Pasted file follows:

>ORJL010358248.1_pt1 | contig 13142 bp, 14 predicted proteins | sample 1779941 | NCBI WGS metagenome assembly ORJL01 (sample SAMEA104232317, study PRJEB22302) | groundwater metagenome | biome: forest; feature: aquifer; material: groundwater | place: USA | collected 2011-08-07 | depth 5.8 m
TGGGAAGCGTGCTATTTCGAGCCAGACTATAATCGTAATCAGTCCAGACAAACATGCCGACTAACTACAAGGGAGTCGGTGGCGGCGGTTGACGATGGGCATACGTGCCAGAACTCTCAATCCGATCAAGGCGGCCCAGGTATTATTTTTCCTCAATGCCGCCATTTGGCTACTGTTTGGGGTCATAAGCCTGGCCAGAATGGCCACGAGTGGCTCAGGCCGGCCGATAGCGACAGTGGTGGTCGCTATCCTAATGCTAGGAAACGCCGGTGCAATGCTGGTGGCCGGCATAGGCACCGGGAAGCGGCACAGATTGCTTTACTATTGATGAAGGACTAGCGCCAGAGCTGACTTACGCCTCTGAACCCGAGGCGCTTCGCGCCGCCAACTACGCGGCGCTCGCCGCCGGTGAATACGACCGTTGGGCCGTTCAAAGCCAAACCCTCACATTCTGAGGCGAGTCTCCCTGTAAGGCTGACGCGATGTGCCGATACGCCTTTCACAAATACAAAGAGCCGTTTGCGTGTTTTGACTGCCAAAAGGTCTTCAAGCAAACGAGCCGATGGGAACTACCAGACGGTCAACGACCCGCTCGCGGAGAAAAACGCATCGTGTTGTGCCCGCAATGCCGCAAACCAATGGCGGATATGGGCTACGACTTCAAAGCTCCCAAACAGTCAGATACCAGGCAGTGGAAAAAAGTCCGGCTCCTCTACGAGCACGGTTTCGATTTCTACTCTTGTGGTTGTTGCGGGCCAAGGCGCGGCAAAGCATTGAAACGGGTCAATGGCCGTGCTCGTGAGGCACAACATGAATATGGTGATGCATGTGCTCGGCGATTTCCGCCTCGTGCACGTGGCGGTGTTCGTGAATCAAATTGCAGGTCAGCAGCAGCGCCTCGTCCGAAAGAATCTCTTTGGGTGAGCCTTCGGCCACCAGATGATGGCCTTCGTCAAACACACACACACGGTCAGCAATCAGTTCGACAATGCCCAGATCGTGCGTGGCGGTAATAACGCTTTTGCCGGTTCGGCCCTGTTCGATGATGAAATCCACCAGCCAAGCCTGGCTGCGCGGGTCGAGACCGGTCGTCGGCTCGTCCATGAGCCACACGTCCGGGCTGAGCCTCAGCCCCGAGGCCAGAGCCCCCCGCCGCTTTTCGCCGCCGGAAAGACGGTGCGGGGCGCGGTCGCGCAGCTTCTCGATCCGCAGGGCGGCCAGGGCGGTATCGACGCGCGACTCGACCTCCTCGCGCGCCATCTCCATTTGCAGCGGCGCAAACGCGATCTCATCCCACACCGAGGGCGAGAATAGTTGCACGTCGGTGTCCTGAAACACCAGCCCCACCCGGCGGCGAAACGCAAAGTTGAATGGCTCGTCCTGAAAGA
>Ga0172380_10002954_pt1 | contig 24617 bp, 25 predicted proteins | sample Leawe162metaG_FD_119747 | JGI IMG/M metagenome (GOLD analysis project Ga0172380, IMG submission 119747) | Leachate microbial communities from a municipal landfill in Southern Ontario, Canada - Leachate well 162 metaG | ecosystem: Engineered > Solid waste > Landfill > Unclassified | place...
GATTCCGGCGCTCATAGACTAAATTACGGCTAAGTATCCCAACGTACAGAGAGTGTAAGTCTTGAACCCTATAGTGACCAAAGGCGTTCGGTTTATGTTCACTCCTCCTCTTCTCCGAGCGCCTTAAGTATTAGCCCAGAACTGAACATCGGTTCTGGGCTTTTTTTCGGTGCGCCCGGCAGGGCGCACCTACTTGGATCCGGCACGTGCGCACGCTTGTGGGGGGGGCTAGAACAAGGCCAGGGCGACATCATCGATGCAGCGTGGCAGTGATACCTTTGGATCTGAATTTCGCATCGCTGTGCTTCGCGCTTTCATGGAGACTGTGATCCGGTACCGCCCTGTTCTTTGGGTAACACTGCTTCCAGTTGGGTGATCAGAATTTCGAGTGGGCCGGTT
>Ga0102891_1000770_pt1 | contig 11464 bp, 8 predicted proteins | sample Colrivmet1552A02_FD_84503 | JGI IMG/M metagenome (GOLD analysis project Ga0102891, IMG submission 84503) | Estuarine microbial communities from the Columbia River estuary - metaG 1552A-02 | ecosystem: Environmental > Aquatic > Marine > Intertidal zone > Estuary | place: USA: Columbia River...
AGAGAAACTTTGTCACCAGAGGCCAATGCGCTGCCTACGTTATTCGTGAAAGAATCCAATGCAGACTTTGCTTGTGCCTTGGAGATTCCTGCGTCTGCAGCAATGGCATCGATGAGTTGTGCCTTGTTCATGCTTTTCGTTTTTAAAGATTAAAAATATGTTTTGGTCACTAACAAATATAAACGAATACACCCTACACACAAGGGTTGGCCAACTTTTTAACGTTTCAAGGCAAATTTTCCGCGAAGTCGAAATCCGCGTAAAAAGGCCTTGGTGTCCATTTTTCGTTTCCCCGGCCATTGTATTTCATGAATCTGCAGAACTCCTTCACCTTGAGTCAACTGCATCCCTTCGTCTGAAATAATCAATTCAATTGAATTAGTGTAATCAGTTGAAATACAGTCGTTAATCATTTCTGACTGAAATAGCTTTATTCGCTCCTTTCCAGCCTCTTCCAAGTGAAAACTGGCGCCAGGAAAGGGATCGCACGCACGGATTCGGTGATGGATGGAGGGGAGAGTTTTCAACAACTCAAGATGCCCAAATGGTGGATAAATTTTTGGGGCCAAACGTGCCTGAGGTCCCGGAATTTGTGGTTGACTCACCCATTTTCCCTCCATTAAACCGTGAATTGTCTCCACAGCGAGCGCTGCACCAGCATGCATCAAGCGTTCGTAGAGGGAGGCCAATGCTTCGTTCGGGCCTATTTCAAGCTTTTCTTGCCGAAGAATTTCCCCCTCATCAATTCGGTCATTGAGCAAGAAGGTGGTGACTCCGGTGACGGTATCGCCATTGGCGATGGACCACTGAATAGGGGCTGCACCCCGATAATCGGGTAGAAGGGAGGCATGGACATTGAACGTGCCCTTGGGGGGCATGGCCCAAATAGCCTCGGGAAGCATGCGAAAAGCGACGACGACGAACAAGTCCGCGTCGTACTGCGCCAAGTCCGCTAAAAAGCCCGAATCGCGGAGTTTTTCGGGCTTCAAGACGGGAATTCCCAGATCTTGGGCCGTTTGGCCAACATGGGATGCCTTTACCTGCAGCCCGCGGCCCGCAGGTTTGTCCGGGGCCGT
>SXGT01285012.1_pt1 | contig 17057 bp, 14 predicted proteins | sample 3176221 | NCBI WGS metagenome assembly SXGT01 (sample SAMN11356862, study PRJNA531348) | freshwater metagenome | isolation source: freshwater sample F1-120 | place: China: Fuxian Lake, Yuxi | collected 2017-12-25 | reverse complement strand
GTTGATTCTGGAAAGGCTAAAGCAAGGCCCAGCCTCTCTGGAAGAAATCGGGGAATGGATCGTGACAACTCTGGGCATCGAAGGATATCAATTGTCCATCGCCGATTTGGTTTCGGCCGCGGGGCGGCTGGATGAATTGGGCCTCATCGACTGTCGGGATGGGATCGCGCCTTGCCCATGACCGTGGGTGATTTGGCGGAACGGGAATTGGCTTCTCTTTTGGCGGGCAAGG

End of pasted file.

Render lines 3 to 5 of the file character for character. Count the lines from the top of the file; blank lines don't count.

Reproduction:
>Ga0172380_10002954_pt1 | contig 24617 bp, 25 predicted proteins | sample Leawe162metaG_FD_119747 | JGI IMG/M metagenome (GOLD analysis project Ga0172380, IMG submission 119747) | Leachate microbial communities from a municipal landfill in Southern Ontario, Canada - Leachate well 162 metaG | ecosystem: Engineered > Solid waste > Landfill > Unclassified | place...
GATTCCGGCGCTCATAGACTAAATTACGGCTAAGTATCCCAACGTACAGAGAGTGTAAGTCTTGAACCCTATAGTGACCAAAGGCGTTCGGTTTATGTTCACTCCTCCTCTTCTCCGAGCGCCTTAAGTATTAGCCCAGAACTGAACATCGGTTCTGGGCTTTTTTTCGGTGCGCCCGGCAGGGCGCACCTACTTGGATCCGGCACGTGCGCACGCTTGTGGGGGGGGCTAGAACAAGGCCAGGGCGACATCATCGATGCAGCGTGGCAGTGATACCTTTGGATCTGAATTTCGCATCGCTGTGCTTCGCGCTTTCATGGAGACTGTGATCCGGTACCGCCCTGTTCTTTGGGTAACACTGCTTCCAGTTGGGTGATCAGAATTTCGAGTGGGCCGGTT
>Ga0102891_1000770_pt1 | contig 11464 bp, 8 predicted proteins | sample Colrivmet1552A02_FD_84503 | JGI IMG/M metagenome (GOLD analysis project Ga0102891, IMG submission 84503) | Estuarine microbial communities from the Columbia River estuary - metaG 1552A-02 | ecosystem: Environmental > Aquatic > Marine > Intertidal zone > Estuary | place: USA: Columbia River...